A while after she got her camera, with its built in digital video feature, my daughter came to me and asked me to clear off her memory card because it had gotten full. I set up a special folder for her on our hard drive and transferred everything over, clearing the card. Then, curious, I started looking through her photos and videos.

Just like I had done years before, there were all her experimental shots, the wanna-be nature photographer shots, the umpteen self portraits. There was however, something else. I got a glimpse at life from the persepctive of my daughter. I saw photos she had taken with her sisters when they were playing with each other. Silly, goofy photos, and serious portraits of her sisters in their fancy dresses (obviously taken when I was at work in my office). Videos of them singing together, candid and uninhibited. Many of her photos are amongst my very favorite pictures of my children.

I also found a couple of videos that my daughter had taken when we drove to Miami to meet my Dad when he went to the hospital a few weeks before he passed away. We had no idea that we were near the end, neither did he at that time, and we were all hanging out in his hospital room, laughing and catching him up on the adventures from our recent trip to Puerto Rico. It never occured to me at the time to get a video of my Dad, but Sunny did, and there they were on her camera, just waiting to be found.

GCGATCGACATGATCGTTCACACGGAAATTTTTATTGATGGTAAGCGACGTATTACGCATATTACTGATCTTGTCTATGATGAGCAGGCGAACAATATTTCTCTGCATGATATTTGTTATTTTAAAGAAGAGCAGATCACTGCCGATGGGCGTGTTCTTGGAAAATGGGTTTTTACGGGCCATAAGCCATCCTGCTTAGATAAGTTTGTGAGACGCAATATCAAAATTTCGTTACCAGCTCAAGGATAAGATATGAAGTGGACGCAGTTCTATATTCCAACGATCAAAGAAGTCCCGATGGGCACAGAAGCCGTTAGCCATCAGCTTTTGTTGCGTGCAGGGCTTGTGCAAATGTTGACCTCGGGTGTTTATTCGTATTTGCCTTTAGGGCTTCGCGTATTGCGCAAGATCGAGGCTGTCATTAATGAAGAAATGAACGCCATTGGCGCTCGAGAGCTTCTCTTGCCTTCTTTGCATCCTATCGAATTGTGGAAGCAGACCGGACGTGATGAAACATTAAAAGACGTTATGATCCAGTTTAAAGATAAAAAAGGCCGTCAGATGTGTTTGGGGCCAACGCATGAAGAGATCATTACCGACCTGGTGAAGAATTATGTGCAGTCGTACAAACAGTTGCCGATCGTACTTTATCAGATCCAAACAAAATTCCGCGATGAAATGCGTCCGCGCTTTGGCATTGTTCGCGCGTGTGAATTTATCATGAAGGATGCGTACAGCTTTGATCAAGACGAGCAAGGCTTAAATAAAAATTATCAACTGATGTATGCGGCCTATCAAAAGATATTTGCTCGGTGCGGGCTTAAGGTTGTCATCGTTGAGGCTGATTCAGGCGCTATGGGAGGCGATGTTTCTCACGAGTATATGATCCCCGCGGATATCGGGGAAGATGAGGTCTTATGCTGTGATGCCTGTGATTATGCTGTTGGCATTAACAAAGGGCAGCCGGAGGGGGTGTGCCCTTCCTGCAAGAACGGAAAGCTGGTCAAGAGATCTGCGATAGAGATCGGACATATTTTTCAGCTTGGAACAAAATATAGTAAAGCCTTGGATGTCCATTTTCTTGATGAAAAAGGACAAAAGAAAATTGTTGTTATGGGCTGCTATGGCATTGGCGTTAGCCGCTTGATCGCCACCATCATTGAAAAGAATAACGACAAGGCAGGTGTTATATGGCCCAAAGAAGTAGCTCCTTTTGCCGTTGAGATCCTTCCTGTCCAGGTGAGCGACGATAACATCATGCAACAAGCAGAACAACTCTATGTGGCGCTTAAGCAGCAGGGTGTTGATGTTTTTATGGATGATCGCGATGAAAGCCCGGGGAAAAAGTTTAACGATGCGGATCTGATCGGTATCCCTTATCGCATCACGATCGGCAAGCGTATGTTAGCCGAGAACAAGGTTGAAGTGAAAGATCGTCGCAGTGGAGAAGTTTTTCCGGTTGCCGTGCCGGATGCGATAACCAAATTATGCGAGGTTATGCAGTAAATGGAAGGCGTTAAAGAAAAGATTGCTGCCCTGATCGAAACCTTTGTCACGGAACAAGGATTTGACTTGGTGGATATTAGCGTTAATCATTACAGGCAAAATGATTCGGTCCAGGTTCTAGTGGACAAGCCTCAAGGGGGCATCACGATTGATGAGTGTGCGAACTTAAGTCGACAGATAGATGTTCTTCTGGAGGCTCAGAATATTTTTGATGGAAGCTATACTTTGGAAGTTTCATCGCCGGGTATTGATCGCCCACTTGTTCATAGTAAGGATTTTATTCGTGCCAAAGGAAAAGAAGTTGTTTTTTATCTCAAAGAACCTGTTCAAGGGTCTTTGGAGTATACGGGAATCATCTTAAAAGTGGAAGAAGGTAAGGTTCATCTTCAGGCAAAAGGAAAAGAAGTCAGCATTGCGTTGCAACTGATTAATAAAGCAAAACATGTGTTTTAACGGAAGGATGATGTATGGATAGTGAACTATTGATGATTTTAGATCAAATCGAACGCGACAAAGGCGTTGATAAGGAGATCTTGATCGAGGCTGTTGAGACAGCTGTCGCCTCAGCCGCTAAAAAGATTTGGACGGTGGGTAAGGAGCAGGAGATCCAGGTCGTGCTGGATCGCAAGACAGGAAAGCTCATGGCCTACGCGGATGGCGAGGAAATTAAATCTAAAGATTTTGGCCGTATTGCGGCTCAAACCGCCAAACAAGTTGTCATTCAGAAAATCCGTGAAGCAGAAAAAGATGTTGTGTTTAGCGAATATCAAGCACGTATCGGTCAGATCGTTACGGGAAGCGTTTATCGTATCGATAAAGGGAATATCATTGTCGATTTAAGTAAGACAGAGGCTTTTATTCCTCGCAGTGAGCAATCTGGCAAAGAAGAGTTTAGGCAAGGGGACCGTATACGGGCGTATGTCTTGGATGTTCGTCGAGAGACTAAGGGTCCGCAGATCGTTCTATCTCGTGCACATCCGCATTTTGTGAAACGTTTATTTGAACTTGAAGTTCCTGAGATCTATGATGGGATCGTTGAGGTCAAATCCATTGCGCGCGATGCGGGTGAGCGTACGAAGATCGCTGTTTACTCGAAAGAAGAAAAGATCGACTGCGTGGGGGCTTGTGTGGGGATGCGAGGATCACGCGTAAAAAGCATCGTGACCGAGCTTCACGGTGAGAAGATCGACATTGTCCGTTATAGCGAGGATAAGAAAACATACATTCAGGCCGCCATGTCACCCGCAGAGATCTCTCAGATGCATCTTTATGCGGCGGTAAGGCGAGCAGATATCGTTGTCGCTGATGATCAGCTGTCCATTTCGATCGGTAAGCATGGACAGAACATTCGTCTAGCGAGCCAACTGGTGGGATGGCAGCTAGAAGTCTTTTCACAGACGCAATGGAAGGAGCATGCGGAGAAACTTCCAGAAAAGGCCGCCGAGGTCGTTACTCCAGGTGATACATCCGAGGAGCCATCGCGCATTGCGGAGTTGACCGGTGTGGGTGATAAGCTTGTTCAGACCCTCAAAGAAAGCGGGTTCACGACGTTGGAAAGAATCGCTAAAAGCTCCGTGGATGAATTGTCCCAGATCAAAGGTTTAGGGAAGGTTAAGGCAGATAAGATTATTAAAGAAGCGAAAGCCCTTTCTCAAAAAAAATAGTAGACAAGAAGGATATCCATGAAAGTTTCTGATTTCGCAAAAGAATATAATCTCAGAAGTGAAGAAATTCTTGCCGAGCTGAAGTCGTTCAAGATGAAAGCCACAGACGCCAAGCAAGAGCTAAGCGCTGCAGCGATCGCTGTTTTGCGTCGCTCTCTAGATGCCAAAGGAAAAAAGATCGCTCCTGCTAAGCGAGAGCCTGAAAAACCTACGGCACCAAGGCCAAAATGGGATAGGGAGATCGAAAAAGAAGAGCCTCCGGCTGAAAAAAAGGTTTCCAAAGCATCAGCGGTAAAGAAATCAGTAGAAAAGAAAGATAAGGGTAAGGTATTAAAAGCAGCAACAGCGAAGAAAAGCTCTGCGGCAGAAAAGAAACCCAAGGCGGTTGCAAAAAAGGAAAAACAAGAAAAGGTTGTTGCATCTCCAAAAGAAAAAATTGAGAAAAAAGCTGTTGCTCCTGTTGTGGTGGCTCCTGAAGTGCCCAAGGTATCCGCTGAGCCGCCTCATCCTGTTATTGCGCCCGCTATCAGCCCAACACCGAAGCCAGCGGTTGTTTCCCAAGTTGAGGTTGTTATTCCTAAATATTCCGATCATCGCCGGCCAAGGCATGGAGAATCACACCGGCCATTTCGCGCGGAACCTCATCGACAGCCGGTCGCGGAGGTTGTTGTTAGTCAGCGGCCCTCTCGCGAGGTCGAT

Seeing what Sunny came up with got me to realize that our children are not just extras in this movie. They are actors, even though they may be passive a lot of the times, but even more importantly, they are co-witnesses to this life that we are leading together. Each one has a perspective and a voice that, although it may be undeveloped, has really interesting things to say. Photography for a child can be both a visual journal and a creative outlet. It is the one electronic gadget that, instead of immersing them in a world of their own like a video game, e-reader, or MP3 player, actually causes them to interact with the world around them.

My mother gave our other three daughters cameras this past week. Our 8 year-old, Faith, had been begging for a real camera for several months. It has been very interesting to see what has already come out of their initial picture taking sessions, and  I am so excited to share this lifelong passion of mine, with them.